KNOXVILLE, Tenn. (WATE) — Fort Sanders Regional Medical Center just celebrated its 500th lung nodule case.

It’s an important procedure in the fight against the early detection of lung cancer. The procedure saves lives by looking at your air passages with a small camera at the end of a tube. The procedure allows the doctor to collect tissue samples from your lungs to diagnose lung cancer. 

Lung cancer is the leading cause of cancer-related deaths worldwide. Routine screening and early detection are key to beating the disease.  

“Usually in heavy smokers, these cancers can be very aggressive, so only when we biopsy it is when we can find out, what it is and where it is spread. So that’s why early detection of lung cancer is of paramount importance,” said Dr. Varun Shah. Shah is an interventional pulmonologist at the Lung Nodule Program at Fort Sanders Regional. He uses a robotic-assisted bronchoscopy to find those nodules, or small masses, to determine if they are cancerous.

“If you have a nodule that looks suspicious, we will probably order more imaging studies to try to get to the bottom of it,” he said.

Dr. Shah says the robotic machine is one of the best operating systems in the field and with it, since February 2022, they have drastically reduced their treatment of stage three and four cancers. Shifting to 85% stage one, giving patients a better outcome.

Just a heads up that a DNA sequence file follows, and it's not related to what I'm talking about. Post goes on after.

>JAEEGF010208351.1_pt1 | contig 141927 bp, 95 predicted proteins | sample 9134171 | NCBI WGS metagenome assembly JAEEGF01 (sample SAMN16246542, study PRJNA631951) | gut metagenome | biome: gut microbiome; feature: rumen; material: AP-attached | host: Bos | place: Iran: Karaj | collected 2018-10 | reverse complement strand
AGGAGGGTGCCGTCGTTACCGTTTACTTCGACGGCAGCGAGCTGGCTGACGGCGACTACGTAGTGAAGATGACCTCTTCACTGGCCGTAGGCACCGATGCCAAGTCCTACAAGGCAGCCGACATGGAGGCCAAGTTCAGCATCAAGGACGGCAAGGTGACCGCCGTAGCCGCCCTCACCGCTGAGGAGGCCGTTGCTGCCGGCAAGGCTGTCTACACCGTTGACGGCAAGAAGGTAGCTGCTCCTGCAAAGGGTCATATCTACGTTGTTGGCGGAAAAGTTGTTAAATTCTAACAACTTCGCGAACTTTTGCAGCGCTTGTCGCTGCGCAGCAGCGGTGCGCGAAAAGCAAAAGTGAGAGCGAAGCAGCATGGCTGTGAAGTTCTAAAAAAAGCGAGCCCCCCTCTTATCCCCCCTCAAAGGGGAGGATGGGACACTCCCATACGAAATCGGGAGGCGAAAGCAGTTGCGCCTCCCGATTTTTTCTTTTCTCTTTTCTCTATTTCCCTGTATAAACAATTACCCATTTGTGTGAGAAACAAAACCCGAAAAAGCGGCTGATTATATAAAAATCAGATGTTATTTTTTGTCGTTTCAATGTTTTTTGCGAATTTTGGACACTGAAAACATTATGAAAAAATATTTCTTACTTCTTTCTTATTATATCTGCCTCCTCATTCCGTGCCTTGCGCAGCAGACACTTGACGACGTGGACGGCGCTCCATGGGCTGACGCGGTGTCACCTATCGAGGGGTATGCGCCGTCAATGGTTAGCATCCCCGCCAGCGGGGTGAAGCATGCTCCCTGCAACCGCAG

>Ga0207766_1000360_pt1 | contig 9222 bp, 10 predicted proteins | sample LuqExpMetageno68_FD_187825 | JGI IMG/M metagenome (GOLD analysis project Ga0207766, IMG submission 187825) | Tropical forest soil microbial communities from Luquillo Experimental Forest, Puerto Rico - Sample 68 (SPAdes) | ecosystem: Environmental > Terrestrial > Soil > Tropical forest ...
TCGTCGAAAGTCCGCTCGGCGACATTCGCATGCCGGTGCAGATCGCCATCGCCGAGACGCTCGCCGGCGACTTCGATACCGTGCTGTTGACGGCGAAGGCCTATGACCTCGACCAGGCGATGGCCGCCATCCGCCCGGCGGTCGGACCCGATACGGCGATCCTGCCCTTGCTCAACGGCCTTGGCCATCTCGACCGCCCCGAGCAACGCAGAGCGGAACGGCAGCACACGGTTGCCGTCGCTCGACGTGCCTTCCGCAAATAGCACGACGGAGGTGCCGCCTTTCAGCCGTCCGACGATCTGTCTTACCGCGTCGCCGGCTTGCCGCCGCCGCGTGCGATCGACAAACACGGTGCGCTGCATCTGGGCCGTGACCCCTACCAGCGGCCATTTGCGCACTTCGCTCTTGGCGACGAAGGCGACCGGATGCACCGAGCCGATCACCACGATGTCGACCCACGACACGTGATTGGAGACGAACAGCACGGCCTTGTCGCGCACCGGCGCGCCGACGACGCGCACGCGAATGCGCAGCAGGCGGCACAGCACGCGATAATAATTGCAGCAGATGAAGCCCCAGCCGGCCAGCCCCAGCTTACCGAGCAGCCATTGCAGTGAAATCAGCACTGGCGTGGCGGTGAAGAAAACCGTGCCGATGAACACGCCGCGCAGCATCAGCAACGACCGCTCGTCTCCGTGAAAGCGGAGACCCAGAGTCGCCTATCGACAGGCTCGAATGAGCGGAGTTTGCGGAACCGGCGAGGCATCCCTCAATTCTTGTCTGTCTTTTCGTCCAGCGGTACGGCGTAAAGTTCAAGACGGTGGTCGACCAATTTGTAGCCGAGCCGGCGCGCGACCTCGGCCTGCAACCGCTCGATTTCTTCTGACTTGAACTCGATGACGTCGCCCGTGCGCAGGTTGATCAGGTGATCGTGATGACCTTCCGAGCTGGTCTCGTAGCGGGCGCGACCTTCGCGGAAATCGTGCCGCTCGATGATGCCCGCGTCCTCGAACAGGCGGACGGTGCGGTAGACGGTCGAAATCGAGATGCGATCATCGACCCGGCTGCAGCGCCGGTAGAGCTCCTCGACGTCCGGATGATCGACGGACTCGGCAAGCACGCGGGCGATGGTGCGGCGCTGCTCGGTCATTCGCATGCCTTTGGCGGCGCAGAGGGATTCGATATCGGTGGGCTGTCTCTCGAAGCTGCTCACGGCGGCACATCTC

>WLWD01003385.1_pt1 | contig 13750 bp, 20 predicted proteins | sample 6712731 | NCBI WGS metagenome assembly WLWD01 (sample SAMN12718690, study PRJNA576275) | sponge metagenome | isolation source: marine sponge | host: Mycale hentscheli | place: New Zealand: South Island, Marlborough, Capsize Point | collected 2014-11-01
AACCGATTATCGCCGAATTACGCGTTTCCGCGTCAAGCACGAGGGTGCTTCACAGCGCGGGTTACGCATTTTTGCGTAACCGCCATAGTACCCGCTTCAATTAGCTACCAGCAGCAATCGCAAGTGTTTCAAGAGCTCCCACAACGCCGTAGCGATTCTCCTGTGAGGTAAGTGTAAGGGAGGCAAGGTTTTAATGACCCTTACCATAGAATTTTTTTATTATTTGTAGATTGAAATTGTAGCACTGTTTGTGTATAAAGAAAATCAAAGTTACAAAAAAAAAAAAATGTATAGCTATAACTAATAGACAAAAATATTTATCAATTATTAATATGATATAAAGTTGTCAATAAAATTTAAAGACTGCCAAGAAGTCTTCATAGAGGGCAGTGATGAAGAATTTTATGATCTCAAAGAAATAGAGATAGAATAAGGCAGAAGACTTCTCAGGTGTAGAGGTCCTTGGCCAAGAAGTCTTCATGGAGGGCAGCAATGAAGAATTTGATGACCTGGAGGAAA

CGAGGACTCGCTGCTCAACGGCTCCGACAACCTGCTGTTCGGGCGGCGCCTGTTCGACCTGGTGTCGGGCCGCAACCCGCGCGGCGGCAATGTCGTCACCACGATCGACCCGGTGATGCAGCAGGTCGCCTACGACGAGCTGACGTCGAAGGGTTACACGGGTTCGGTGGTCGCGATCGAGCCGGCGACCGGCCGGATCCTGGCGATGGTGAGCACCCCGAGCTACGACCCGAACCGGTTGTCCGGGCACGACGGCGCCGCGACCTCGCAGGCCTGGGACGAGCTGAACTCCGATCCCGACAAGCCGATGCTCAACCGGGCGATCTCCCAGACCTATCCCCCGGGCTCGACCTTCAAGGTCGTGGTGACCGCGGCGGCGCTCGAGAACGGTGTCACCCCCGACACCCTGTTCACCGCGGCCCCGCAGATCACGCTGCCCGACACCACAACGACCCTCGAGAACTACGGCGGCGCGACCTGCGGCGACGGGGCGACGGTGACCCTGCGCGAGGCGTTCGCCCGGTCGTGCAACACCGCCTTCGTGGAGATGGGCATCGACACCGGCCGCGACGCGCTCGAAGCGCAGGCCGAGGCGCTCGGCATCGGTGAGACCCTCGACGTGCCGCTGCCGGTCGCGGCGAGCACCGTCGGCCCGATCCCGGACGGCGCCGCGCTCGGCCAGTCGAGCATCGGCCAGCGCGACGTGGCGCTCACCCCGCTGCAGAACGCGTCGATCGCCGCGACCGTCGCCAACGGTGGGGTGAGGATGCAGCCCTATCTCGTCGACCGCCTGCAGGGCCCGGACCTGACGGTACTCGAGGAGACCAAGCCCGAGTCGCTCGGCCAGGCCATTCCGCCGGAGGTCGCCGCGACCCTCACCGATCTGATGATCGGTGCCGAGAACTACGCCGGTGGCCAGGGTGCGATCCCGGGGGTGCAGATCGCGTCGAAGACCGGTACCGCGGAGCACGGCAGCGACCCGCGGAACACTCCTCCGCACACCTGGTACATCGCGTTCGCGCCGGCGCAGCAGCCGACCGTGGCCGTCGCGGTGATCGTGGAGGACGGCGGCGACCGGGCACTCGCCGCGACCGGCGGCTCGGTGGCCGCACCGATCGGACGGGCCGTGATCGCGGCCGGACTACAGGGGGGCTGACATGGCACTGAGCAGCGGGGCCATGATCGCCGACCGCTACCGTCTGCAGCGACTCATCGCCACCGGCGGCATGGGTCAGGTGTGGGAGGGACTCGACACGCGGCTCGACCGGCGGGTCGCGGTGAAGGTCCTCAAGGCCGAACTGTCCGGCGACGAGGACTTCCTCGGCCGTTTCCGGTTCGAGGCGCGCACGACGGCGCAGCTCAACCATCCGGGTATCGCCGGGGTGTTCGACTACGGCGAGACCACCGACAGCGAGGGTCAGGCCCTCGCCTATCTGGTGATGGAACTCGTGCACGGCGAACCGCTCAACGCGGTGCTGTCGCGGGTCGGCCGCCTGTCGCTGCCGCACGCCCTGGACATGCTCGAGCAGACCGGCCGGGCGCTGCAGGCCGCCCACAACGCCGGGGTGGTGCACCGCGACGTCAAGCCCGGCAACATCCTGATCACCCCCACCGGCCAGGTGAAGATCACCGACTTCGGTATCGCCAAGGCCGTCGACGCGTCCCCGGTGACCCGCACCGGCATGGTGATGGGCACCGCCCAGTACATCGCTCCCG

“Yes, unfortunately, there’s no way for yourself sitting at home to be able to detect this, and like I said, if it’s early stage, there’s not much in terms of symptoms. You may not have some of them, your symptoms may just be related to the COPD you have.

For us living in the South, the risk of lung cancer is higher.

“Unfortunately, we are in that belt with East Tennessee, Tennessee, Mississippi, Alabama and northern Georgia. That territory where smoking prevalence is quite a bit where patients start smoking in their early teens.

Smoking is the leading cause of lung cancer making up approximately 85% of all cases, according to the American Lung Association. 

Low-dose CT scans are recommended as your first step for lung cancer screening. They are generally recommended for people ages 50-77 who have smoked a pack of cigarettes a day for 20 years, have a history of cancer, or have been exposed to potentially carcinogenic substances. The scan can be done with your primary care doctor. Following that, a referral can be made to the Lung Nodule Program.

November is Lung Cancer Awareness Month, an opportunity to raise awareness about lung cancer and ways to prevent it.